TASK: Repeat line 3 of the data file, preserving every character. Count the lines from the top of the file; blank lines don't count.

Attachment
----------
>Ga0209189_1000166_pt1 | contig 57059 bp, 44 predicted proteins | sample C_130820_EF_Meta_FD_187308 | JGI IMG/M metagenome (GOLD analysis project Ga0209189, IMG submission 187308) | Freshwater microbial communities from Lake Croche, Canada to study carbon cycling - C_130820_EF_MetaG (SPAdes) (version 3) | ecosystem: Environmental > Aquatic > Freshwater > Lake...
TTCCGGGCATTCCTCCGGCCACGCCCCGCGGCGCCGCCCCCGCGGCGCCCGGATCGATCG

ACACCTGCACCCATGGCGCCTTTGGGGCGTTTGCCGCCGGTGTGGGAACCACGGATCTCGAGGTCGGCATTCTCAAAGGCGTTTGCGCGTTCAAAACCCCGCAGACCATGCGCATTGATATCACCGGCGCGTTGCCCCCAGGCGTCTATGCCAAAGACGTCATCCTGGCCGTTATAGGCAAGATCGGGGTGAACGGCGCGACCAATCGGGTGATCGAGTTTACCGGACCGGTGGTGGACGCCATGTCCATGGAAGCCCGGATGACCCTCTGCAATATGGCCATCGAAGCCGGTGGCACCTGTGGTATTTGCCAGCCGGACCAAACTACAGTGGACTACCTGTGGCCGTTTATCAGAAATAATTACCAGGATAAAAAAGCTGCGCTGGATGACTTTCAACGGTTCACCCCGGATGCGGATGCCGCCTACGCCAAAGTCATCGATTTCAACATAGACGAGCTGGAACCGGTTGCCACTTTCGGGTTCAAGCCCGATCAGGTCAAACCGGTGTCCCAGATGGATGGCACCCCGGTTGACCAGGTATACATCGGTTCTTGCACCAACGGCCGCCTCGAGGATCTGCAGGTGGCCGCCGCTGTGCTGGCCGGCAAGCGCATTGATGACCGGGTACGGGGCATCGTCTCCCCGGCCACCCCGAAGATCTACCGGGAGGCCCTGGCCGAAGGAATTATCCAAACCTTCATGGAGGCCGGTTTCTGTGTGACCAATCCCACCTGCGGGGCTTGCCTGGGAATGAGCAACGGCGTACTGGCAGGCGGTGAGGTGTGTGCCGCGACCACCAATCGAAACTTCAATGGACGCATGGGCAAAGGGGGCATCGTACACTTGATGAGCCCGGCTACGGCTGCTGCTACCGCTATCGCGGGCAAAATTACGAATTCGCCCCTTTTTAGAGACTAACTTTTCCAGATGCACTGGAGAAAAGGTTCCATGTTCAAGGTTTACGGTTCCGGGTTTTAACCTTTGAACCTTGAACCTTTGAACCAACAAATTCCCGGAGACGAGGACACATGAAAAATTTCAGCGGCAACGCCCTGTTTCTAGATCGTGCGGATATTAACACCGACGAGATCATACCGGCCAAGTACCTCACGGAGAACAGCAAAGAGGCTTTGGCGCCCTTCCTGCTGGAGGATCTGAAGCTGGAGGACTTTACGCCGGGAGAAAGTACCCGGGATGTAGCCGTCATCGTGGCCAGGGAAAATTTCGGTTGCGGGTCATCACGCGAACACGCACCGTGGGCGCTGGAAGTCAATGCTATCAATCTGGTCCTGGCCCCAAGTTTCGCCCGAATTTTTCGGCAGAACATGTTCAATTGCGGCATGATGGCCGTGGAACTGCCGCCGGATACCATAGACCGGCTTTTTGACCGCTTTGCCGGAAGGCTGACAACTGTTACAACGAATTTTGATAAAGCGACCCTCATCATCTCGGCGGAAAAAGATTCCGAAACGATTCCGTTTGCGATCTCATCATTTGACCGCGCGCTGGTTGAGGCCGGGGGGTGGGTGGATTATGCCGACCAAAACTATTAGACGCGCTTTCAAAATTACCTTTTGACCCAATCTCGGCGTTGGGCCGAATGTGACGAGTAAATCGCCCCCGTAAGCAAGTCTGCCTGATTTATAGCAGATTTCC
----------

ACACCTGCACCCATGGCGCCTTTGGGGCGTTTGCCGCCGGTGTGGGAACCACGGATCTCGAGGTCGGCATTCTCAAAGGCGTTTGCGCGTTCAAAACCCCGCAGACCATGCGCATTGATATCACCGGCGCGTTGCCCCCAGGCGTCTATGCCAAAGACGTCATCCTGGCCGTTATAGGCAAGATCGGGGTGAACGGCGCGACCAATCGGGTGATCGAGTTTACCGGACCGGTGGTGGACGCCATGTCCATGGAAGCCCGGATGACCCTCTGCAATATGGCCATCGAAGCCGGTGGCACCTGTGGTATTTGCCAGCCGGACCAAACTACAGTGGACTACCTGTGGCCGTTTATCAGAAATAATTACCAGGATAAAAAAGCTGCGCTGGATGACTTTCAACGGTTCACCCCGGATGCGGATGCCGCCTACGCCAAAGTCATCGATTTCAACATAGACGAGCTGGAACCGGTTGCCACTTTCGGGTTCAAGCCCGATCAGGTCAAACCGGTGTCCCAGATGGATGGCACCCCGGTTGACCAGGTATACATCGGTTCTTGCACCAACGGCCGCCTCGAGGATCTGCAGGTGGCCGCCGCTGTGCTGGCCGGCAAGCGCATTGATGACCGGGTACGGGGCATCGTCTCCCCGGCCACCCCGAAGATCTACCGGGAGGCCCTGGCCGAAGGAATTATCCAAACCTTCATGGAGGCCGGTTTCTGTGTGACCAATCCCACCTGCGGGGCTTGCCTGGGAATGAGCAACGGCGTACTGGCAGGCGGTGAGGTGTGTGCCGCGACCACCAATCGAAACTTCAATGGACGCATGGGCAAAGGGGGCATCGTACACTTGATGAGCCCGGCTACGGCTGCTGCTACCGCTATCGCGGGCAAAATTACGAATTCGCCCCTTTTTAGAGACTAACTTTTCCAGATGCACTGGAGAAAAGGTTCCATGTTCAAGGTTTACGGTTCCGGGTTTTAACCTTTGAACCTTGAACCTTTGAACCAACAAATTCCCGGAGACGAGGACACATGAAAAATTTCAGCGGCAACGCCCTGTTTCTAGATCGTGCGGATATTAACACCGACGAGATCATACCGGCCAAGTACCTCACGGAGAACAGCAAAGAGGCTTTGGCGCCCTTCCTGCTGGAGGATCTGAAGCTGGAGGACTTTACGCCGGGAGAAAGTACCCGGGATGTAGCCGTCATCGTGGCCAGGGAAAATTTCGGTTGCGGGTCATCACGCGAACACGCACCGTGGGCGCTGGAAGTCAATGCTATCAATCTGGTCCTGGCCCCAAGTTTCGCCCGAATTTTTCGGCAGAACATGTTCAATTGCGGCATGATGGCCGTGGAACTGCCGCCGGATACCATAGACCGGCTTTTTGACCGCTTTGCCGGAAGGCTGACAACTGTTACAACGAATTTTGATAAAGCGACCCTCATCATCTCGGCGGAAAAAGATTCCGAAACGATTCCGTTTGCGATCTCATCATTTGACCGCGCGCTGGTTGAGGCCGGGGGGTGGGTGGATTATGCCGACCAAAACTATTAGACGCGCTTTCAAAATTACCTTTTGACCCAATCTCGGCGTTGGGCCGAATGTGACGAGTAAATCGCCCCCGTAAGCAAGTCTGCCTGATTTATAGCAGATTTCC